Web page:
Universities propose closing DB scheme of largest UK pension fund
UK universities have proposed closing the defined benefit (DB) section of the Universities Superannuation Scheme (USS), the country’s largest pension fund.
Future benefits should be provided by the defined contribution (DC) section of the £60bn scheme, Universities UK (UUK) announced today after tabling the proposal at a joint negotiating committee.
“This proposal would tackle the scheme’s financial deficit and rising future costs whilst ensuring that it continues to offer attractive pensions benefits to members,” it said.
USS reported an official deficit of around £5bn following its 2017 actuarial valuation, but other valuations have put the shortfall as high as £12bn-£17bn. It said the cost of funding future pension benefits had increased by 35% and that contribution increases of six to seven percentage points could be required.
The union representing university staff has warned that “chaos” would ensue if the row over the scheme were not resolved.
Responding to UUK’s proposals, the University and College Union (UCU) said they “were a bolt from the blue” and that it would ballot members for industrial action. The strike ballot will open on 27 November.
UUK said the threat of industrial action was “premature and disappointing as there is an agreed series of imminent meetings between UUK and UCU to discuss USS pension benefit reform”.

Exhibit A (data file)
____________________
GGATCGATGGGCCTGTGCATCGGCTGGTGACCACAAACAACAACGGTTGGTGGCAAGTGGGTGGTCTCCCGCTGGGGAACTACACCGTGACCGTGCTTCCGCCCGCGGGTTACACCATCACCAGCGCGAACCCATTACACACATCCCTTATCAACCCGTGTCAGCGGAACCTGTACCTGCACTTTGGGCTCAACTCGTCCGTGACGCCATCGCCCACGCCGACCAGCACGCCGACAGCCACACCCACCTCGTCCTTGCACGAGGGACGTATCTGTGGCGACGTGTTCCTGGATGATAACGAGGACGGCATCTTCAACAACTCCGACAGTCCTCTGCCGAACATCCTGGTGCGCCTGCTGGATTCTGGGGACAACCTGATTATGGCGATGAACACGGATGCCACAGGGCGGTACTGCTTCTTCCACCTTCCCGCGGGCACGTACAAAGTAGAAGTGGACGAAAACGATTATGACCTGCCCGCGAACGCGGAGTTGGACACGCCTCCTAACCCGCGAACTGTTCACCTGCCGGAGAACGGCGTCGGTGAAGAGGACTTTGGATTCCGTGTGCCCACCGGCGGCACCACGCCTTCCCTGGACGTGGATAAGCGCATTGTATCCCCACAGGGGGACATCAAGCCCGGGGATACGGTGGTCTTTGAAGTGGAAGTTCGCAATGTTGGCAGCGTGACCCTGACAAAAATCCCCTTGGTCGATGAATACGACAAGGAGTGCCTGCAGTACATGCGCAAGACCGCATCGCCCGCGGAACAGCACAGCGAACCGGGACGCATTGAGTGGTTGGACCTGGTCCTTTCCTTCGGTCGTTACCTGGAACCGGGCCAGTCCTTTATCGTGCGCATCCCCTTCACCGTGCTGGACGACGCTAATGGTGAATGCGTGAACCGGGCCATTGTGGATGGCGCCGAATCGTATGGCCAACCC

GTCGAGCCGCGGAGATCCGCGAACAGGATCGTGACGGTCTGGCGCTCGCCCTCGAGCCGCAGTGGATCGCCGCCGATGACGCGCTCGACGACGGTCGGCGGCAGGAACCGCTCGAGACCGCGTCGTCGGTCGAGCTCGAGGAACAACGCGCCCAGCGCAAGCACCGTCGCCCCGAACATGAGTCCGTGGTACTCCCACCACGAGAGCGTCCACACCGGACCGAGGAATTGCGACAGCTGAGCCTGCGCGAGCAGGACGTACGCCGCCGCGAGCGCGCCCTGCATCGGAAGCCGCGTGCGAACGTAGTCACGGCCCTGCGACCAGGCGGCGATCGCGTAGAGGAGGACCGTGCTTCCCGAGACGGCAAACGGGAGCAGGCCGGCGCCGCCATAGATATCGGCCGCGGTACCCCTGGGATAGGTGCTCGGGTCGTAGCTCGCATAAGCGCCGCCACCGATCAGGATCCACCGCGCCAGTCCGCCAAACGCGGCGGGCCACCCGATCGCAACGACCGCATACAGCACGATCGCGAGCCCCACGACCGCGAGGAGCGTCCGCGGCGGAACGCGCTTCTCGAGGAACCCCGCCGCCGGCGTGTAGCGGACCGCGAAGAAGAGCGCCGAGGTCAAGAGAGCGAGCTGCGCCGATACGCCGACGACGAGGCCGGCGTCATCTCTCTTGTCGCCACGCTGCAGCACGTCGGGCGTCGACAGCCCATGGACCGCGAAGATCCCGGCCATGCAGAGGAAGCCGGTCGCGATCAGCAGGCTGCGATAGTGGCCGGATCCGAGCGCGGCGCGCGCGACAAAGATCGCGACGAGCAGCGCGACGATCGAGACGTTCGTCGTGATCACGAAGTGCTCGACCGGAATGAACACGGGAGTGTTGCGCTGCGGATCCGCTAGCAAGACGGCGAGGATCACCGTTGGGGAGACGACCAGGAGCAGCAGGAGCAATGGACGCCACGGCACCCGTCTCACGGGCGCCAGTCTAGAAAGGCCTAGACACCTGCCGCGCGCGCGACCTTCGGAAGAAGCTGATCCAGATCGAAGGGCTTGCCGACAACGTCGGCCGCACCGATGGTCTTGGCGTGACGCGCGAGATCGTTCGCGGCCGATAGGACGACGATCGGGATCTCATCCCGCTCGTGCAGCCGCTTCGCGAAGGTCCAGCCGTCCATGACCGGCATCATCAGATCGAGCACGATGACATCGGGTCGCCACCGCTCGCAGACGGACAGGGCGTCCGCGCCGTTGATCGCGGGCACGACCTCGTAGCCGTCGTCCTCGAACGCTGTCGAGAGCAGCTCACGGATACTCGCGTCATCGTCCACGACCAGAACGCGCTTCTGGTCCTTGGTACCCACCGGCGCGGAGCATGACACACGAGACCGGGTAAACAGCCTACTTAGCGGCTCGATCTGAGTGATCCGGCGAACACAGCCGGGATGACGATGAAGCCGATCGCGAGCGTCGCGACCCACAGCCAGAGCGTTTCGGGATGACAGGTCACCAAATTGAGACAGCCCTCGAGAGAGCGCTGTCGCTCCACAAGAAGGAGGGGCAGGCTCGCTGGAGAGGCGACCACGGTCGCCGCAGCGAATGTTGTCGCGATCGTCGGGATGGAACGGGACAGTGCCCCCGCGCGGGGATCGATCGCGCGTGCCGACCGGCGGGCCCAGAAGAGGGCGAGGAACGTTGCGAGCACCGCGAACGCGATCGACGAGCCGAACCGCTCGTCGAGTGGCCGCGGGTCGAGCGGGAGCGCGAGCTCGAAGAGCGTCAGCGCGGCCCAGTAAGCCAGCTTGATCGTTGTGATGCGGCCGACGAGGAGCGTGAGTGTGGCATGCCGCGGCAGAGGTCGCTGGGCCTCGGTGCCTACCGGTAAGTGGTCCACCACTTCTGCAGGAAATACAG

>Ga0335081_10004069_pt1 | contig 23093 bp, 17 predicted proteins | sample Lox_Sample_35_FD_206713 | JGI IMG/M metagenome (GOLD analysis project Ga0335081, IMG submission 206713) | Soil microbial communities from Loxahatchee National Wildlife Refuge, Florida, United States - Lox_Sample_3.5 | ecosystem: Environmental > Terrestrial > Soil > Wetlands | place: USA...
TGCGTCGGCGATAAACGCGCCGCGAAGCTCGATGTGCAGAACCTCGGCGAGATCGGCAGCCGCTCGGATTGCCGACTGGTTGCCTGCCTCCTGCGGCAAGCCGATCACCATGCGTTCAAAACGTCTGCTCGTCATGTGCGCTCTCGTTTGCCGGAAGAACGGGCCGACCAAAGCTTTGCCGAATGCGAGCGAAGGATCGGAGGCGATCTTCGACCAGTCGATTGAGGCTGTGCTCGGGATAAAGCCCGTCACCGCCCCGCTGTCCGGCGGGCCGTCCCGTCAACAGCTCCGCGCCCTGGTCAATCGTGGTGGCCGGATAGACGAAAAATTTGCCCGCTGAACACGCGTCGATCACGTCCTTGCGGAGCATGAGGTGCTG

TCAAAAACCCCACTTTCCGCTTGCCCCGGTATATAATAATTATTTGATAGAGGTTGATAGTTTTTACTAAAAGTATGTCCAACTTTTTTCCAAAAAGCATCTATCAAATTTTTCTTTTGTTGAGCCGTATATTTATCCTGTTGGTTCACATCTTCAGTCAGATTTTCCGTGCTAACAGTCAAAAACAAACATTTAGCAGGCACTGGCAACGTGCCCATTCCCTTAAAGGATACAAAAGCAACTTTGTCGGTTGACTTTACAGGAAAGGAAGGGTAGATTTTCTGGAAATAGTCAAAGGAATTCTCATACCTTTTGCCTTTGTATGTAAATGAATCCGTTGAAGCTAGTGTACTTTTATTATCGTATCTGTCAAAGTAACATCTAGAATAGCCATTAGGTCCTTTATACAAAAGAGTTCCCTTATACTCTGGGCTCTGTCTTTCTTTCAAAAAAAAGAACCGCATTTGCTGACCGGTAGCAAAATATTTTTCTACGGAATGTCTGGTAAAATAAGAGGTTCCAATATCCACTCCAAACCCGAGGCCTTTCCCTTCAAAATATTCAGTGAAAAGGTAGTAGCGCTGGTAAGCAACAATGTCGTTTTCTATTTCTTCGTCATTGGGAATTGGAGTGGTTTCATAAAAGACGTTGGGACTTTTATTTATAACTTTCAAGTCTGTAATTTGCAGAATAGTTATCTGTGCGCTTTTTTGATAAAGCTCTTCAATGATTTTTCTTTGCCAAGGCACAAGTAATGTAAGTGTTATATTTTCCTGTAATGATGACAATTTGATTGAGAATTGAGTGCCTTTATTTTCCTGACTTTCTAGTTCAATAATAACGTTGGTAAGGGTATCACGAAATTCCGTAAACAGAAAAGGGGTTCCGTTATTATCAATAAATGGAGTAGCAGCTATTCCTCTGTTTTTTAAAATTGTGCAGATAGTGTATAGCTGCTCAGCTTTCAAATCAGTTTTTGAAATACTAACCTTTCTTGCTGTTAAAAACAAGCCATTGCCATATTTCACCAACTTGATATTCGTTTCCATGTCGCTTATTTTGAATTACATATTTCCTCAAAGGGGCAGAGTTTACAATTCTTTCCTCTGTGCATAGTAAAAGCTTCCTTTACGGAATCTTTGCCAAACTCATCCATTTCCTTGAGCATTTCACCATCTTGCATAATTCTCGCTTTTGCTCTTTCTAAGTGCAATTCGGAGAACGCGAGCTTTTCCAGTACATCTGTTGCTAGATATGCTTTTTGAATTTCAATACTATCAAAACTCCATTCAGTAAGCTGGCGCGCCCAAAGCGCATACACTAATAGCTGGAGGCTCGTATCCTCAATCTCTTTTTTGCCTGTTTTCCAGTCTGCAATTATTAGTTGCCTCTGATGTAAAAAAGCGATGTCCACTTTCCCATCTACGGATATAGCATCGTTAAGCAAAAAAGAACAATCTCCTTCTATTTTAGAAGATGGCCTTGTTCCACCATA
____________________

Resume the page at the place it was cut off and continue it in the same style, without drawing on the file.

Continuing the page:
“Employers have been requesting discussions with UCU on reforms to USS benefits for the last six months to deal with the significant funding challenges facing USS,” the organisation added.
UCU general secretary Sally Hunt said the employers’ proposal was “categorically the worst proposal I have received from universities on any issue in 20 years of representing university staff”.
The union pointed to analysis commissioned by USS that it claimed showed that most universities have the ability to pay extra in order to safeguard existing benefits.
Alistair Jarvis, chief executive of UUK, countered this, saying: “Most universities can’t afford to pay more into pensions without diverting money from other central areas, such as teaching or research, reducing their positive impact.
“Increasing contributions could damage the high standards that students, research funders and others rightly expect. It could even undermine the sustainability of some institutions.”
A spokesman for USS said: “Very low prospective returns across all asset classes have created very challenging circumstances for all pension providers. USS’s primary duty is to ensure pensions already promised to its members are secure, and that pensions offered in future can be met with a high degree of confidence. It has been impartial and objective in its analysis and is now working with employers and union representatives as they determine future benefits. Benefits members have earned to date are secure and protected in law.”
Frank Field, Labour politician and chair of the Work and Pensions Select Committee, has urged all parties to safeguard university finances to avoid pension costs being passed on to current and future students.